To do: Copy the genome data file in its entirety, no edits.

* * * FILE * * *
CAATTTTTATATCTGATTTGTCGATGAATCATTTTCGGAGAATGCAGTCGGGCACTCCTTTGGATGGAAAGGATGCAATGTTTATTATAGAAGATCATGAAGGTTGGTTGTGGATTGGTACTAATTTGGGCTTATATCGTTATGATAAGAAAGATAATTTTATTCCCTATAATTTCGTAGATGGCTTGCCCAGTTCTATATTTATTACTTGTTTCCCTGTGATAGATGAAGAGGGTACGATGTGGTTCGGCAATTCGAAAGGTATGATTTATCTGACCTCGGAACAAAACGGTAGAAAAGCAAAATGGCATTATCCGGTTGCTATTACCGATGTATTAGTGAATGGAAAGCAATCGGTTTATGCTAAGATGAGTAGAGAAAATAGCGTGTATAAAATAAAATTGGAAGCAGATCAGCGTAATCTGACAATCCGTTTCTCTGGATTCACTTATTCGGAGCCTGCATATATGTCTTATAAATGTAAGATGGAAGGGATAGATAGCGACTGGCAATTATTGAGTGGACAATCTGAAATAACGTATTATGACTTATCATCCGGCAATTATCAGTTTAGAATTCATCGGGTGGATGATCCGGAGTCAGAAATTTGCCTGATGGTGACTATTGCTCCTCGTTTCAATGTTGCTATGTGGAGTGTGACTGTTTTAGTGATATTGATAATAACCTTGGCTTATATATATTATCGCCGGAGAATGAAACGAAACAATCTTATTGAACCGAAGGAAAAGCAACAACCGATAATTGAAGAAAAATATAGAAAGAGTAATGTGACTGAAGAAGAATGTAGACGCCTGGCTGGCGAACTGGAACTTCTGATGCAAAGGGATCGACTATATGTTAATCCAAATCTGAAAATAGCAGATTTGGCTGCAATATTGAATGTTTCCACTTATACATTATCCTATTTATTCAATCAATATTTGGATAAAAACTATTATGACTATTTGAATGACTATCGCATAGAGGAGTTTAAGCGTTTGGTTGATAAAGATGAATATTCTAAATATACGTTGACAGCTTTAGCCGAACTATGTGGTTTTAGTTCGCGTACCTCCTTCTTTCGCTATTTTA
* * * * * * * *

CAATTTTTATATCTGATTTGTCGATGAATCATTTTCGGAGAATGCAGTCGGGCACTCCTTTGGATGGAAAGGATGCAATGTTTATTATAGAAGATCATGAAGGTTGGTTGTGGATTGGTACTAATTTGGGCTTATATCGTTATGATAAGAAAGATAATTTTATTCCCTATAATTTCGTAGATGGCTTGCCCAGTTCTATATTTATTACTTGTTTCCCTGTGATAGATGAAGAGGGTACGATGTGGTTCGGCAATTCGAAAGGTATGATTTATCTGACCTCGGAACAAAACGGTAGAAAAGCAAAATGGCATTATCCGGTTGCTATTACCGATGTATTAGTGAATGGAAAGCAATCGGTTTATGCTAAGATGAGTAGAGAAAATAGCGTGTATAAAATAAAATTGGAAGCAGATCAGCGTAATCTGACAATCCGTTTCTCTGGATTCACTTATTCGGAGCCTGCATATATGTCTTATAAATGTAAGATGGAAGGGATAGATAGCGACTGGCAATTATTGAGTGGACAATCTGAAATAACGTATTATGACTTATCATCCGGCAATTATCAGTTTAGAATTCATCGGGTGGATGATCCGGAGTCAGAAATTTGCCTGATGGTGACTATTGCTCCTCGTTTCAATGTTGCTATGTGGAGTGTGACTGTTTTAGTGATATTGATAATAACCTTGGCTTATATATATTATCGCCGGAGAATGAAACGAAACAATCTTATTGAACCGAAGGAAAAGCAACAACCGATAATTGAAGAAAAATATAGAAAGAGTAATGTGACTGAAGAAGAATGTAGACGCCTGGCTGGCGAACTGGAACTTCTGATGCAAAGGGATCGACTATATGTTAATCCAAATCTGAAAATAGCAGATTTGGCTGCAATATTGAATGTTTCCACTTATACATTATCCTATTTATTCAATCAATATTTGGATAAAAACTATTATGACTATTTGAATGACTATCGCATAGAGGAGTTTAAGCGTTTGGTTGATAAAGATGAATATTCTAAATATACGTTGACAGCTTTAGCCGAACTATGTGGTTTTAGTTCGCGTACCTCCTTCTTTCGCTATTTTA